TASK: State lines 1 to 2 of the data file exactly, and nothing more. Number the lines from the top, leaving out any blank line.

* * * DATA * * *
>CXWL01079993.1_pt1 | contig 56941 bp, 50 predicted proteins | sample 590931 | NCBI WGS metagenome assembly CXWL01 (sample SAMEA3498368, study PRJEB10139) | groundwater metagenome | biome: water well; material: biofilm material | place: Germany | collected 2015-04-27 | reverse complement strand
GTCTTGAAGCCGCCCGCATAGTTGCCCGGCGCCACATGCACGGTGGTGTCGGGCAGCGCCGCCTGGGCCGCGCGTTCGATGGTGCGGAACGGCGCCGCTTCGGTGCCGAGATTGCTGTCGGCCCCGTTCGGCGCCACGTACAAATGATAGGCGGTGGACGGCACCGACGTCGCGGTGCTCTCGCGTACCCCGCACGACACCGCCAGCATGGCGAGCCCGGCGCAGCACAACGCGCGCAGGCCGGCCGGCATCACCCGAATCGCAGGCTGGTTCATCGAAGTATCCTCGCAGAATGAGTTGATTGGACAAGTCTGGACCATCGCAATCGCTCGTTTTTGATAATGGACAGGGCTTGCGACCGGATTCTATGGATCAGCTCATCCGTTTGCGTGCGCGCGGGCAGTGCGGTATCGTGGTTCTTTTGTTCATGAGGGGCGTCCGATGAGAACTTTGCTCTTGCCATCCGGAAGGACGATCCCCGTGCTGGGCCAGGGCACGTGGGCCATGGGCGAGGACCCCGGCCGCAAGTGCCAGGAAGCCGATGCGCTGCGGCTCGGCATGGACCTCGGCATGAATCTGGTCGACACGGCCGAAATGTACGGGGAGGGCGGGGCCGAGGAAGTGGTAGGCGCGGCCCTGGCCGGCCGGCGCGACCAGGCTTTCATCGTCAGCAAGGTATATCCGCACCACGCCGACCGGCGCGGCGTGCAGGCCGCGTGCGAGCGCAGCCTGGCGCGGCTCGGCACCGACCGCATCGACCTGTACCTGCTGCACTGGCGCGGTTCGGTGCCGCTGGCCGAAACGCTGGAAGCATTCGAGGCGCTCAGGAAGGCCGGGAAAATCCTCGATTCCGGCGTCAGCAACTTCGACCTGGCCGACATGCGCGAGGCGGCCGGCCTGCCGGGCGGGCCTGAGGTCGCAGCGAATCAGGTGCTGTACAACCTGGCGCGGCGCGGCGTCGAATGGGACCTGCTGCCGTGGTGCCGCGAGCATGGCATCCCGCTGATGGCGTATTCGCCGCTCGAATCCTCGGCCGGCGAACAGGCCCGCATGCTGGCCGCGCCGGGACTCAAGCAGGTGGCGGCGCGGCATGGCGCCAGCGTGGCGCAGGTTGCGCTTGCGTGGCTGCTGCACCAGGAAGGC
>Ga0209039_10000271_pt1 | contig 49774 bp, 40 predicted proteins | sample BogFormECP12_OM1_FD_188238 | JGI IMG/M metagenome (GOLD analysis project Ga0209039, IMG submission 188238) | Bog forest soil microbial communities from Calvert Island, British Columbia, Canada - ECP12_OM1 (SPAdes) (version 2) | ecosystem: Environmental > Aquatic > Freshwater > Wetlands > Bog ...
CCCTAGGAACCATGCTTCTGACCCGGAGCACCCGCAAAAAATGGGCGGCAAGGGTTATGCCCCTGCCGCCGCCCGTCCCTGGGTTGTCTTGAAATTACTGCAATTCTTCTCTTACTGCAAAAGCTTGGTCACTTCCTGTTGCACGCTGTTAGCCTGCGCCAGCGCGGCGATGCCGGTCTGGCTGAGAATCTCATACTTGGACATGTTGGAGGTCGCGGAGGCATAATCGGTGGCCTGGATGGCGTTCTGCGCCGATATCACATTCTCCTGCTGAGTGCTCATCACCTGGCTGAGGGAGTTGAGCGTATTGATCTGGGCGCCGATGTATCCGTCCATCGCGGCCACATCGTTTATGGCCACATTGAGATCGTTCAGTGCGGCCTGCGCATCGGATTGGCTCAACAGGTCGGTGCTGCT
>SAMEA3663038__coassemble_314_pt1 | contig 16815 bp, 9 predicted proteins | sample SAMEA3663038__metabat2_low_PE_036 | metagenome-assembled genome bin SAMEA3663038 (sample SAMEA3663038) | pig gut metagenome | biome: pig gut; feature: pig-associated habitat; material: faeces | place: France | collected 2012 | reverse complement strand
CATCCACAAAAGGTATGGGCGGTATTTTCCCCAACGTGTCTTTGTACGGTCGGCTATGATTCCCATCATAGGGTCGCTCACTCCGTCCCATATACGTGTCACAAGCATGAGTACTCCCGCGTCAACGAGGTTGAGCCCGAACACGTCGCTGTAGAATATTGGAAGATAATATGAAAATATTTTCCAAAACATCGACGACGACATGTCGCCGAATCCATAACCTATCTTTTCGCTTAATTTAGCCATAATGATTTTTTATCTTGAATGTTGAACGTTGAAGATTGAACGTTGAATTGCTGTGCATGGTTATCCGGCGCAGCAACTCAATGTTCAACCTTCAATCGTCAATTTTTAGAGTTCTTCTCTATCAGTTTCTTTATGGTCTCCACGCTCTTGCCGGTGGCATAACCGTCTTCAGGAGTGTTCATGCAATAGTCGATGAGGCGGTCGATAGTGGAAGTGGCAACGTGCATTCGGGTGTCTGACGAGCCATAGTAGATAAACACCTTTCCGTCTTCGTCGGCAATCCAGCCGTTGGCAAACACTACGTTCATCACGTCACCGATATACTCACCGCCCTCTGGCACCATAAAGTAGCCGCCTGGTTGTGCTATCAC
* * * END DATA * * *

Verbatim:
>CXWL01079993.1_pt1 | contig 56941 bp, 50 predicted proteins | sample 590931 | NCBI WGS metagenome assembly CXWL01 (sample SAMEA3498368, study PRJEB10139) | groundwater metagenome | biome: water well; material: biofilm material | place: Germany | collected 2015-04-27 | reverse complement strand
GTCTTGAAGCCGCCCGCATAGTTGCCCGGCGCCACATGCACGGTGGTGTCGGGCAGCGCCGCCTGGGCCGCGCGTTCGATGGTGCGGAACGGCGCCGCTTCGGTGCCGAGATTGCTGTCGGCCCCGTTCGGCGCCACGTACAAATGATAGGCGGTGGACGGCACCGACGTCGCGGTGCTCTCGCGTACCCCGCACGACACCGCCAGCATGGCGAGCCCGGCGCAGCACAACGCGCGCAGGCCGGCCGGCATCACCCGAATCGCAGGCTGGTTCATCGAAGTATCCTCGCAGAATGAGTTGATTGGACAAGTCTGGACCATCGCAATCGCTCGTTTTTGATAATGGACAGGGCTTGCGACCGGATTCTATGGATCAGCTCATCCGTTTGCGTGCGCGCGGGCAGTGCGGTATCGTGGTTCTTTTGTTCATGAGGGGCGTCCGATGAGAACTTTGCTCTTGCCATCCGGAAGGACGATCCCCGTGCTGGGCCAGGGCACGTGGGCCATGGGCGAGGACCCCGGCCGCAAGTGCCAGGAAGCCGATGCGCTGCGGCTCGGCATGGACCTCGGCATGAATCTGGTCGACACGGCCGAAATGTACGGGGAGGGCGGGGCCGAGGAAGTGGTAGGCGCGGCCCTGGCCGGCCGGCGCGACCAGGCTTTCATCGTCAGCAAGGTATATCCGCACCACGCCGACCGGCGCGGCGTGCAGGCCGCGTGCGAGCGCAGCCTGGCGCGGCTCGGCACCGACCGCATCGACCTGTACCTGCTGCACTGGCGCGGTTCGGTGCCGCTGGCCGAAACGCTGGAAGCATTCGAGGCGCTCAGGAAGGCCGGGAAAATCCTCGATTCCGGCGTCAGCAACTTCGACCTGGCCGACATGCGCGAGGCGGCCGGCCTGCCGGGCGGGCCTGAGGTCGCAGCGAATCAGGTGCTGTACAACCTGGCGCGGCGCGGCGTCGAATGGGACCTGCTGCCGTGGTGCCGCGAGCATGGCATCCCGCTGATGGCGTATTCGCCGCTCGAATCCTCGGCCGGCGAACAGGCCCGCATGCTGGCCGCGCCGGGACTCAAGCAGGTGGCGGCGCGGCATGGCGCCAGCGTGGCGCAGGTTGCGCTTGCGTGGCTGCTGCACCAGGAAGGC